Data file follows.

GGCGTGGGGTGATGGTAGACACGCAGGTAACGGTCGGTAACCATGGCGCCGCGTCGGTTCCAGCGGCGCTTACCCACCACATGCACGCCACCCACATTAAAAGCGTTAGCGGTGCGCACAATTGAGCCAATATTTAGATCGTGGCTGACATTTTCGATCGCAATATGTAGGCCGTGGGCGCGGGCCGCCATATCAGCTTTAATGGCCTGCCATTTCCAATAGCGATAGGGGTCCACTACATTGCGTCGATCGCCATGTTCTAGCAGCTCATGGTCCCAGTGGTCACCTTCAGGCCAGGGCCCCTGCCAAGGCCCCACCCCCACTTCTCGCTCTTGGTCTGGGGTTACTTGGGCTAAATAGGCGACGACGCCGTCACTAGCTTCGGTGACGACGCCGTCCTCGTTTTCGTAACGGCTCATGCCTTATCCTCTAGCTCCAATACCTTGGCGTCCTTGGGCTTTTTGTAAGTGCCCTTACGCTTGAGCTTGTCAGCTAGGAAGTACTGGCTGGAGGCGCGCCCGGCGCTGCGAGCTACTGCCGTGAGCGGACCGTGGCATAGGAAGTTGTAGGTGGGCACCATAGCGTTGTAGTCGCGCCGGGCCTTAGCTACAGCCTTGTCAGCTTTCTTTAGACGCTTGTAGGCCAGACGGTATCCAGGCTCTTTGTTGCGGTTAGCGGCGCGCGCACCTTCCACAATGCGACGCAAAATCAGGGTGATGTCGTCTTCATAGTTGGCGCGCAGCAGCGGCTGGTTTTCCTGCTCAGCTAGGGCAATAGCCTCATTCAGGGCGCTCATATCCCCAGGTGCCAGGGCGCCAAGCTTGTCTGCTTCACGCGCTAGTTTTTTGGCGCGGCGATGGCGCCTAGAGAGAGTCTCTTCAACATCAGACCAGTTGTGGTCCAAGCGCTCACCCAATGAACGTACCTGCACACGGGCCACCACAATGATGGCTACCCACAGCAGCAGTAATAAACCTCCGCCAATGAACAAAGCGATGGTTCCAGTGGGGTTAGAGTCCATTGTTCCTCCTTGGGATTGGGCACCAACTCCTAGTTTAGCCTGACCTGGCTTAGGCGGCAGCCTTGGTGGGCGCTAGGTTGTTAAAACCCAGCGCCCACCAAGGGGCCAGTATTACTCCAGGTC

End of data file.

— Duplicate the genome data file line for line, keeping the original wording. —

GGCGTGGGGTGATGGTAGACACGCAGGTAACGGTCGGTAACCATGGCGCCGCGTCGGTTCCAGCGGCGCTTACCCACCACATGCACGCCACCCACATTAAAAGCGTTAGCGGTGCGCACAATTGAGCCAATATTTAGATCGTGGCTGACATTTTCGATCGCAATATGTAGGCCGTGGGCGCGGGCCGCCATATCAGCTTTAATGGCCTGCCATTTCCAATAGCGATAGGGGTCCACTACATTGCGTCGATCGCCATGTTCTAGCAGCTCATGGTCCCAGTGGTCACCTTCAGGCCAGGGCCCCTGCCAAGGCCCCACCCCCACTTCTCGCTCTTGGTCTGGGGTTACTTGGGCTAAATAGGCGACGACGCCGTCACTAGCTTCGGTGACGACGCCGTCCTCGTTTTCGTAACGGCTCATGCCTTATCCTCTAGCTCCAATACCTTGGCGTCCTTGGGCTTTTTGTAAGTGCCCTTACGCTTGAGCTTGTCAGCTAGGAAGTACTGGCTGGAGGCGCGCCCGGCGCTGCGAGCTACTGCCGTGAGCGGACCGTGGCATAGGAAGTTGTAGGTGGGCACCATAGCGTTGTAGTCGCGCCGGGCCTTAGCTACAGCCTTGTCAGCTTTCTTTAGACGCTTGTAGGCCAGACGGTATCCAGGCTCTTTGTTGCGGTTAGCGGCGCGCGCACCTTCCACAATGCGACGCAAAATCAGGGTGATGTCGTCTTCATAGTTGGCGCGCAGCAGCGGCTGGTTTTCCTGCTCAGCTAGGGCAATAGCCTCATTCAGGGCGCTCATATCCCCAGGTGCCAGGGCGCCAAGCTTGTCTGCTTCACGCGCTAGTTTTTTGGCGCGGCGATGGCGCCTAGAGAGAGTCTCTTCAACATCAGACCAGTTGTGGTCCAAGCGCTCACCCAATGAACGTACCTGCACACGGGCCACCACAATGATGGCTACCCACAGCAGCAGTAATAAACCTCCGCCAATGAACAAAGCGATGGTTCCAGTGGGGTTAGAGTCCATTGTTCCTCCTTGGGATTGGGCACCAACTCCTAGTTTAGCCTGACCTGGCTTAGGCGGCAGCCTTGGTGGGCGCTAGGTTGTTAAAACCCAGCGCCCACCAAGGGGCCAGTATTACTCCAGGTC